Soon after Republican presidential nominee Donald Trump threatened to sue The New York Times for reporting on the accounts of two women who allege that he sexually assaulted them, his wife has lawyered up against another publication that published another account of an assault Trump allegedly committed. Charles Harder, Melania Trump' lawyer, has a history of suing media outlets, and he wrote a to People magazine Thursday demanding that the magazine retract and remove statements about Melania Trump he labeled "false and completely fictionalized" or risk prompting his client to "consider her legal options." That could spell trouble for People, which on Wednesday ran a first-person account in which the one of its former reporters recalls how Trump had allegedly cornered her in a room and forcibly kissed her at his Mar-a-Lago estate in 2005.
Natasha Stoynoff was covering the Trump beat for people at the time of her alleged assault, but the details of what may or may not have happened between her and Donald Trump are not the focus of Melania's legal ire. Instead, Harder takes issue with the ancillary passage in the piece that features his client: Stoynoff claims that months after the alleged assault occurred, she ran into Melania Trump on Fifth Avenue in New York City and the candidate's wife hugged her and asked, essentially, where she had been, because Stoynoff has requested to be removed from covering the man she now says attacked her.
It would be a significant stretch to say that the portrayal of Melania in the story is anywhere close to defamatory — or even that the allegations of sexual assault against her husband are, considering that a handful of other accusers have come forward after and 11-year-old recording of him bragging about engaging in such inappropriate behavior surfaced on Friday. Trump, though, has denied the allegations levied in the People piece, as well as those of other women who claim he assaulted them.
Still, the inclusion of Harder's name on the letterhead of the official correspondence, addressed to both Stoynoff and People editor-in-chief Jess Cagle, would undoubtedly be an ominous sign for any media organization.
Once focused on (successfully) representing famous people such as Cameron Diaz, Sandra Bullock, and Mandy Moore against retailers who used their images without permission, Harder's prominence ballooned and he soon expanded his celebrity repertoire to include filing privacy rights claims for the likes of George Clooney, Julia Roberts, Bradley Cooper, Liam Neeson, Jude Law, Halle Berry, Tyra Banks, and Clint Eastwood, according to The New York Times. But he really gained notoriety when he represented Hulk Hogan in his quest to sue news site Gawker for posting snippets from a surreptitiously recorded video of the former WWE wrestler having sex.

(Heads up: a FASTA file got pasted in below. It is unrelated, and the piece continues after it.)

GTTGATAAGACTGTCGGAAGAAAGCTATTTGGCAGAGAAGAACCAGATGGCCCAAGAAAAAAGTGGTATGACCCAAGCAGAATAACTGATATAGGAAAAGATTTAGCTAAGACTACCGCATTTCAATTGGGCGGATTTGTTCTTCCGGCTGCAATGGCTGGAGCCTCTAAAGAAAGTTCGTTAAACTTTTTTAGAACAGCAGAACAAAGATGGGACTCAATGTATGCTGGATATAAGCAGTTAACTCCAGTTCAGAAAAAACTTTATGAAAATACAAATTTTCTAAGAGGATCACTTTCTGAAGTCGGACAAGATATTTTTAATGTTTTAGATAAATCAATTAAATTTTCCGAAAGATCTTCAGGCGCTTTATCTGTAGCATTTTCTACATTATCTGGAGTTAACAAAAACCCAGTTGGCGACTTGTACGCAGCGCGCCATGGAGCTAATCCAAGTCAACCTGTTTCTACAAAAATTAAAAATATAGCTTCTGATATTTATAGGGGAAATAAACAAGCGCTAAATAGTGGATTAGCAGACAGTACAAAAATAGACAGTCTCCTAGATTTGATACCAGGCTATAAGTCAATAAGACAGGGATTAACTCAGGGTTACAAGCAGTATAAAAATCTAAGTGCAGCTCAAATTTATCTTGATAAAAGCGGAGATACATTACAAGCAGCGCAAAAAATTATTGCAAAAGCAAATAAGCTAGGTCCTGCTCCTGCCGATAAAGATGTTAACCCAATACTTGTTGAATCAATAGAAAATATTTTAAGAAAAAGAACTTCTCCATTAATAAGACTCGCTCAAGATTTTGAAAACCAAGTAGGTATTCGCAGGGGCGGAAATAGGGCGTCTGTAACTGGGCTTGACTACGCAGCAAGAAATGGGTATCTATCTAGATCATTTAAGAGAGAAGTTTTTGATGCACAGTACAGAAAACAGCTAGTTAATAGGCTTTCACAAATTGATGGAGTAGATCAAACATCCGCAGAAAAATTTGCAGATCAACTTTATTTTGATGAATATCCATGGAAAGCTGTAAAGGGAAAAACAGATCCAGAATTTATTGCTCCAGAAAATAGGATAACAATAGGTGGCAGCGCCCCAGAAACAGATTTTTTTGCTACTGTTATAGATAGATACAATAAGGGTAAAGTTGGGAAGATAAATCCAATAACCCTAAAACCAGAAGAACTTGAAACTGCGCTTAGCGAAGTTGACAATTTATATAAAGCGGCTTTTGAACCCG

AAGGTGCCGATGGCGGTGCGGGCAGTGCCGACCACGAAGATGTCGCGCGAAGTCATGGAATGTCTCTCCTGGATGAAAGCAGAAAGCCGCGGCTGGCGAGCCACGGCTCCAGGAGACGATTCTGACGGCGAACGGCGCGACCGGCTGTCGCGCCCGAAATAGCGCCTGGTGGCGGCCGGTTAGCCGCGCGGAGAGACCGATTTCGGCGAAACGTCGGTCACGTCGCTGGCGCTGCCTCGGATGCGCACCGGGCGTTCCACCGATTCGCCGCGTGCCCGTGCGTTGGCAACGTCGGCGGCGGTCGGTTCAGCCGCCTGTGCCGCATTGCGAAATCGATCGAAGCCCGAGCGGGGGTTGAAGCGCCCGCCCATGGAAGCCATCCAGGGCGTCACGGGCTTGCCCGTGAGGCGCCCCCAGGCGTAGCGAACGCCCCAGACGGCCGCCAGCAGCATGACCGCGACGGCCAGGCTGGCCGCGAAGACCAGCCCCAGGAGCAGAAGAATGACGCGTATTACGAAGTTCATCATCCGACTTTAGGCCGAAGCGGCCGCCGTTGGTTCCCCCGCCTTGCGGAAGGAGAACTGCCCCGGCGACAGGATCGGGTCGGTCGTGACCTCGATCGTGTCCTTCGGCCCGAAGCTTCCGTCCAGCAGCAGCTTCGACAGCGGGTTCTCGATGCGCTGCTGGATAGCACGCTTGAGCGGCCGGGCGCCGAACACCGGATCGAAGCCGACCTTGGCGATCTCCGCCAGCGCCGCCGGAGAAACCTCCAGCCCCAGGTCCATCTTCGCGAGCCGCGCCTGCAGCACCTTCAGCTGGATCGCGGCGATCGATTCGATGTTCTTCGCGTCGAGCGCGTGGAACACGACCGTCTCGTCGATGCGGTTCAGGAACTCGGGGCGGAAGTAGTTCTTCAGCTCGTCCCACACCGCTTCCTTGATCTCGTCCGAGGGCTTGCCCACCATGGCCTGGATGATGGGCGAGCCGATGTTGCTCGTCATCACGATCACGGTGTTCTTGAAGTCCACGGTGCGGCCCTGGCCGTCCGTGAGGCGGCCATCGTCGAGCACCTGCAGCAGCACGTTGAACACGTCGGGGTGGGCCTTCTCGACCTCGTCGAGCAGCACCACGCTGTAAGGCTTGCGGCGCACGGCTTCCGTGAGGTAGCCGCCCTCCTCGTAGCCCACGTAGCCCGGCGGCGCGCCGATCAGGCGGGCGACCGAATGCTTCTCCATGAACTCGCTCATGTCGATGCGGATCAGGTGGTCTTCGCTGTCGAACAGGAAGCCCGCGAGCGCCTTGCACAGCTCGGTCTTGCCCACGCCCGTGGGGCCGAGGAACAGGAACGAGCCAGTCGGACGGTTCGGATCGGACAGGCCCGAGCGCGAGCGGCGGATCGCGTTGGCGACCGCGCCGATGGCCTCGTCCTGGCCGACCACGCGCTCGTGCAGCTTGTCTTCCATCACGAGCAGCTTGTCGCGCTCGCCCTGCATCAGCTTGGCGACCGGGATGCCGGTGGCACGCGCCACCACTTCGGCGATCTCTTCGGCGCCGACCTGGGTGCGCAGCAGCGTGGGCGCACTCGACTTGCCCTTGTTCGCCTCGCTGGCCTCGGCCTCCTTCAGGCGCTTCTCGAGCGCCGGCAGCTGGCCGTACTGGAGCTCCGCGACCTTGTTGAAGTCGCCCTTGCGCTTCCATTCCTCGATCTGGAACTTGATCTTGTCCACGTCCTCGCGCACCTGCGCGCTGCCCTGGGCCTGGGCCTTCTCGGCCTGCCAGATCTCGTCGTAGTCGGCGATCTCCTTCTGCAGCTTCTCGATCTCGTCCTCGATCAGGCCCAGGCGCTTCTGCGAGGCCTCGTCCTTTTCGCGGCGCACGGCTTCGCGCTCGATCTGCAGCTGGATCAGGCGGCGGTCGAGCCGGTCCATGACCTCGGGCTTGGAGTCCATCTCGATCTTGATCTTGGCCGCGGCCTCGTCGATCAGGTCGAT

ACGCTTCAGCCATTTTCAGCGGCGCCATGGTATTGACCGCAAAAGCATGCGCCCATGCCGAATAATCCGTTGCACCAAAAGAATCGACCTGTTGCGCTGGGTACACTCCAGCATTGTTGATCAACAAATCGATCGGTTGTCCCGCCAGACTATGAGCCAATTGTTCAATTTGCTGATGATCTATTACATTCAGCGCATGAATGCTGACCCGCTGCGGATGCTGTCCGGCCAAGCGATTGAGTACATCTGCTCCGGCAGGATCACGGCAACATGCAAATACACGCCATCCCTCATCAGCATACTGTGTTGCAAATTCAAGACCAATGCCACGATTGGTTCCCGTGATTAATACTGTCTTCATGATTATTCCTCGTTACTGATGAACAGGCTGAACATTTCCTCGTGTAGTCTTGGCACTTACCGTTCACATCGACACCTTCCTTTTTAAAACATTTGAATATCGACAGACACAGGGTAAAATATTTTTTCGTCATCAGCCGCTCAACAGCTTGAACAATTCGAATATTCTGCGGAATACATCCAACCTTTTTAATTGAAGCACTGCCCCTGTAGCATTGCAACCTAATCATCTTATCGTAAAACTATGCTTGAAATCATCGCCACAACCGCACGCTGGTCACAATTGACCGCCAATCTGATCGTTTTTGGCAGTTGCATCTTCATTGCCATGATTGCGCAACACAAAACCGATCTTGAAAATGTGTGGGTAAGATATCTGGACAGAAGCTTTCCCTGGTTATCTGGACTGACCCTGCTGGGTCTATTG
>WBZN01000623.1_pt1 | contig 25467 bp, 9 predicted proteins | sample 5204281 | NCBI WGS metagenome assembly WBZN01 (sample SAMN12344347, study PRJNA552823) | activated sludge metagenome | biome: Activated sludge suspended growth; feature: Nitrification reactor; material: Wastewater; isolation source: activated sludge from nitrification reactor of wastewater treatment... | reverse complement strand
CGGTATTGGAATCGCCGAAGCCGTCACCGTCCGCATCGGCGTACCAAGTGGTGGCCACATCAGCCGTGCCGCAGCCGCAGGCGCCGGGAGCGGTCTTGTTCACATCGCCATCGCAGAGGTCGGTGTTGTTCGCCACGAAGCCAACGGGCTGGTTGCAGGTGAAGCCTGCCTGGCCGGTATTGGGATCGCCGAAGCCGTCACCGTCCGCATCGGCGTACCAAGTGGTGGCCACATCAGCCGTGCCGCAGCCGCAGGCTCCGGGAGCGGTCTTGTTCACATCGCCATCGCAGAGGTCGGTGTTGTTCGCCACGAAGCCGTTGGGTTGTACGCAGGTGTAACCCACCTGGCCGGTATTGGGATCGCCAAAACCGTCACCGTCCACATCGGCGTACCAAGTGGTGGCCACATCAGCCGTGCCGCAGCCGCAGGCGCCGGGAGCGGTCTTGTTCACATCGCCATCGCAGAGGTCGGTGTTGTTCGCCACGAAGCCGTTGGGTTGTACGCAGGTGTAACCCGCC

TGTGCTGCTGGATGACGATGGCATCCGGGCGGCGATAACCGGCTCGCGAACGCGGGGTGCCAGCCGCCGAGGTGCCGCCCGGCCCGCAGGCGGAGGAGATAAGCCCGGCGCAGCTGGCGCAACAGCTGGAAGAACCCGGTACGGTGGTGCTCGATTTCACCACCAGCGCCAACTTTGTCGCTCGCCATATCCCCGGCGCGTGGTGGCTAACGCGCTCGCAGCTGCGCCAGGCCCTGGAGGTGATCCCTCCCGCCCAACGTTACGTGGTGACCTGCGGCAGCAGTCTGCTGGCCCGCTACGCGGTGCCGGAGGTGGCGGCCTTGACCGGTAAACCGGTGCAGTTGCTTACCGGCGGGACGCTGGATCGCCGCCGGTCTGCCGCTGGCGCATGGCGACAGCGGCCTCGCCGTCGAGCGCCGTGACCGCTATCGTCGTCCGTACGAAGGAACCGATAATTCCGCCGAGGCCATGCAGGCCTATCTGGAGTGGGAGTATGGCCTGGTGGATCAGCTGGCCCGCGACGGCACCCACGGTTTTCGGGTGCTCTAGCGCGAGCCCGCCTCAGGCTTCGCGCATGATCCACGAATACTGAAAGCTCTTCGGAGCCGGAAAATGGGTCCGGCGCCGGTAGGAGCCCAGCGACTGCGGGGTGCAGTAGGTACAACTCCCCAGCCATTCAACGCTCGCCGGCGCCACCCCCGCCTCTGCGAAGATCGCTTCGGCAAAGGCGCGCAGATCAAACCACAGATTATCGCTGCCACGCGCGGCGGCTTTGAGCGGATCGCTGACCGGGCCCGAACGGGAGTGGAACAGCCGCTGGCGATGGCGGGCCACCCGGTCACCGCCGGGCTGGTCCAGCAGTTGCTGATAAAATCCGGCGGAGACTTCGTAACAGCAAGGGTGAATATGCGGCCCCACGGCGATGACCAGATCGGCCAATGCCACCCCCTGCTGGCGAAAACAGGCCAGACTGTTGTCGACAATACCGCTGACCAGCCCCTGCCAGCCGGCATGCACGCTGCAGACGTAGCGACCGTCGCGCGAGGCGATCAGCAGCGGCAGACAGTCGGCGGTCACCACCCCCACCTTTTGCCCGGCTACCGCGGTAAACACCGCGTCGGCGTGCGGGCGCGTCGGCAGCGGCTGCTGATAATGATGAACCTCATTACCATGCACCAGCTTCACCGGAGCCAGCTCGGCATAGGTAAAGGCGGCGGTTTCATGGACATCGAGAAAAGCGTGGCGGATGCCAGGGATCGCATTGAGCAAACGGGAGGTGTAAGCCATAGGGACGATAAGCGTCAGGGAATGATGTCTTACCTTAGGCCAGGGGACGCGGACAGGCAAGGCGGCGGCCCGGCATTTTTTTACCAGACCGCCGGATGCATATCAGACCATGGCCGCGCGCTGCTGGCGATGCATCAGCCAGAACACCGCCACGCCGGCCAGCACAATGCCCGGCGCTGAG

In earning a $140.1 million payout for his client earlier this year and playing a huge role in the takedown of Gawker (the website is now defunct), Harder established himself as a very real threat to media outlets. As Forbes reported in April, after the jury's decision in a case that had dragged on since 2012, Harder and his Beverly Hills-based law firm have made suing Gawker their "bread and butter." The site faced 11 lawsuits since 2013, and Harder had been involved in the side bringing litigation against it in five of those cases.
The Gawker case was so high-profile, and the verdict so inflammatory, in part because Peter Thiel, a PayPal cofounder and Silicone Valley billionaire, had been had been secretly underwriting Hogan's legal fees. This is completely legal, but nonetheless unsettling for journalists: Thiel had a personal vendetta against Gawker because it had published an article saying he was gay in 2007; News that he had paid for litigation against the outlet introduced the possibility that other rich and powerful people could similarly fund lawsuits against publications they simply did not like, thus creating a dangerous chilling effect on content.
In his bio on his firm's website, Harder is described as "one of the few go-to litigators in the United States for privacy, defamation, entertainment, intellectual property, and business litigation." And by all accounts, the man has a job to do, and he does it well. His letter on behalf of Melania Trump does not even threaten a lawsuit, but a promise that his client will "consider her legal options" if People does not comply with her demand, suggesting that Harder has determined the case to be nowhere near as strong as Hogan's was.
That may be of some comfort to People, which surely considered this as a possible outcome before publication. Whether its staff expected to encounter Harder is another question entirely.